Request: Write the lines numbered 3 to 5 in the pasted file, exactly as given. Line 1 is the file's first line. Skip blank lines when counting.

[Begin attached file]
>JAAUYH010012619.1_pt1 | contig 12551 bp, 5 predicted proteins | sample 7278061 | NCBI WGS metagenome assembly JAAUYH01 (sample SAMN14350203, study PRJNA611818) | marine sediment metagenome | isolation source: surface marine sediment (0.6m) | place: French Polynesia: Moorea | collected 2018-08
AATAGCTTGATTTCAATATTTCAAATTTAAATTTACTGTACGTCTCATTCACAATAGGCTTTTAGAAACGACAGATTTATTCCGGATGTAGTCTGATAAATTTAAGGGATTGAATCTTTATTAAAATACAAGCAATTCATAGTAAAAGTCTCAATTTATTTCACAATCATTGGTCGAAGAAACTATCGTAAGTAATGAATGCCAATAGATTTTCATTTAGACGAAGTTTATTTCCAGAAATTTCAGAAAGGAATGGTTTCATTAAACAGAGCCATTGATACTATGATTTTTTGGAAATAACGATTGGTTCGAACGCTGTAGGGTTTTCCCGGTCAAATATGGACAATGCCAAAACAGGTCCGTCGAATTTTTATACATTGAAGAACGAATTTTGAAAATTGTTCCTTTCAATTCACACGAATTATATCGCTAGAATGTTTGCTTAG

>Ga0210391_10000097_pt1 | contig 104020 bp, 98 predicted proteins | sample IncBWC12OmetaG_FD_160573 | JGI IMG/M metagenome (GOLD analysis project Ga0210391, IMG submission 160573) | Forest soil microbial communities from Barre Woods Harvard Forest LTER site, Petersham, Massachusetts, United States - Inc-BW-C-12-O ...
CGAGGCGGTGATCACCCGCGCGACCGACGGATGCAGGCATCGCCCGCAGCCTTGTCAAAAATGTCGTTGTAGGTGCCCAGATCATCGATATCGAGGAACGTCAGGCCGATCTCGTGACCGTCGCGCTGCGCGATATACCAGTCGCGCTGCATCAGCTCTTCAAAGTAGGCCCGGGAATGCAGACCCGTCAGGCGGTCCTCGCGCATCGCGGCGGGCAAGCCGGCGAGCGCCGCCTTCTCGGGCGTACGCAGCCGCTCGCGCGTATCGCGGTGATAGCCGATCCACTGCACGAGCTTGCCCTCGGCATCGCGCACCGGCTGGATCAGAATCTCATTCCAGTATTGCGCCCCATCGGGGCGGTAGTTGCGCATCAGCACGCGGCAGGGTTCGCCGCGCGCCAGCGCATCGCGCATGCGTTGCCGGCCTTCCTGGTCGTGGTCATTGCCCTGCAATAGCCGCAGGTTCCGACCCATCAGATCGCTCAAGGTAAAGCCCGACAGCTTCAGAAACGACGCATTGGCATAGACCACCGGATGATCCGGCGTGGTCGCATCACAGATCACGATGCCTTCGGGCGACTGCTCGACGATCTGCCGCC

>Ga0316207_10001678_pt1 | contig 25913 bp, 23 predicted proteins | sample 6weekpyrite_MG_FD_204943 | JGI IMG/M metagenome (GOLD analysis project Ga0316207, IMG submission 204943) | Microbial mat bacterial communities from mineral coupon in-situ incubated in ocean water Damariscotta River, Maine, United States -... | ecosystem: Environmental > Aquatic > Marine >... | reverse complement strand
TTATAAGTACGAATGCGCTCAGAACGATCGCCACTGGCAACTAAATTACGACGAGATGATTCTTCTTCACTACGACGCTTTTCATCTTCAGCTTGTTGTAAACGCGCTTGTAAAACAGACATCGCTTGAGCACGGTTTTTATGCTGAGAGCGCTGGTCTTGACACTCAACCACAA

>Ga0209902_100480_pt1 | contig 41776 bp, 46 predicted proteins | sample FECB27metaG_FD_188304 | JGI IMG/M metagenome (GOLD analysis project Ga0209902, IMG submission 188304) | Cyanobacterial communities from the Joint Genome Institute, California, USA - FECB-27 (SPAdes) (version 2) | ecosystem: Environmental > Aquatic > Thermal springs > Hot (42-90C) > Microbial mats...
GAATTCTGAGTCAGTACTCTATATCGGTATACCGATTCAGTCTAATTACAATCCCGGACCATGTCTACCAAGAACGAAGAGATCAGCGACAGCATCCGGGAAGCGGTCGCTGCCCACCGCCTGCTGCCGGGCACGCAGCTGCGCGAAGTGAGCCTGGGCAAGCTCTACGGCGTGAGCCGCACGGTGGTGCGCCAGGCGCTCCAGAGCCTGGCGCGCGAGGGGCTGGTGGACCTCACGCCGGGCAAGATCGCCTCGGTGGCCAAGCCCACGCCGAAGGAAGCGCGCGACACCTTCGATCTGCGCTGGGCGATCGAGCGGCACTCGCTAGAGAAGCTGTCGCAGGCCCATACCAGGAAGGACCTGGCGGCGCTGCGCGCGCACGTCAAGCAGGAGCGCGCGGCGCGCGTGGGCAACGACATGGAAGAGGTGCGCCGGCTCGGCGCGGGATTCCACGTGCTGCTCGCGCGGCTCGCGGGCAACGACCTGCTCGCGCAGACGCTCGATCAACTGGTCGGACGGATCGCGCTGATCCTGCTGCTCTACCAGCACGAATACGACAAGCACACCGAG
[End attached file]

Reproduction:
>Ga0210391_10000097_pt1 | contig 104020 bp, 98 predicted proteins | sample IncBWC12OmetaG_FD_160573 | JGI IMG/M metagenome (GOLD analysis project Ga0210391, IMG submission 160573) | Forest soil microbial communities from Barre Woods Harvard Forest LTER site, Petersham, Massachusetts, United States - Inc-BW-C-12-O ...
CGAGGCGGTGATCACCCGCGCGACCGACGGATGCAGGCATCGCCCGCAGCCTTGTCAAAAATGTCGTTGTAGGTGCCCAGATCATCGATATCGAGGAACGTCAGGCCGATCTCGTGACCGTCGCGCTGCGCGATATACCAGTCGCGCTGCATCAGCTCTTCAAAGTAGGCCCGGGAATGCAGACCCGTCAGGCGGTCCTCGCGCATCGCGGCGGGCAAGCCGGCGAGCGCCGCCTTCTCGGGCGTACGCAGCCGCTCGCGCGTATCGCGGTGATAGCCGATCCACTGCACGAGCTTGCCCTCGGCATCGCGCACCGGCTGGATCAGAATCTCATTCCAGTATTGCGCCCCATCGGGGCGGTAGTTGCGCATCAGCACGCGGCAGGGTTCGCCGCGCGCCAGCGCATCGCGCATGCGTTGCCGGCCTTCCTGGTCGTGGTCATTGCCCTGCAATAGCCGCAGGTTCCGACCCATCAGATCGCTCAAGGTAAAGCCCGACAGCTTCAGAAACGACGCATTGGCATAGACCACCGGATGATCCGGCGTGGTCGCATCACAGATCACGATGCCTTCGGGCGACTGCTCGACGATCTGCCGCC

>Ga0316207_10001678_pt1 | contig 25913 bp, 23 predicted proteins | sample 6weekpyrite_MG_FD_204943 | JGI IMG/M metagenome (GOLD analysis project Ga0316207, IMG submission 204943) | Microbial mat bacterial communities from mineral coupon in-situ incubated in ocean water Damariscotta River, Maine, United States -... | ecosystem: Environmental > Aquatic > Marine >... | reverse complement strand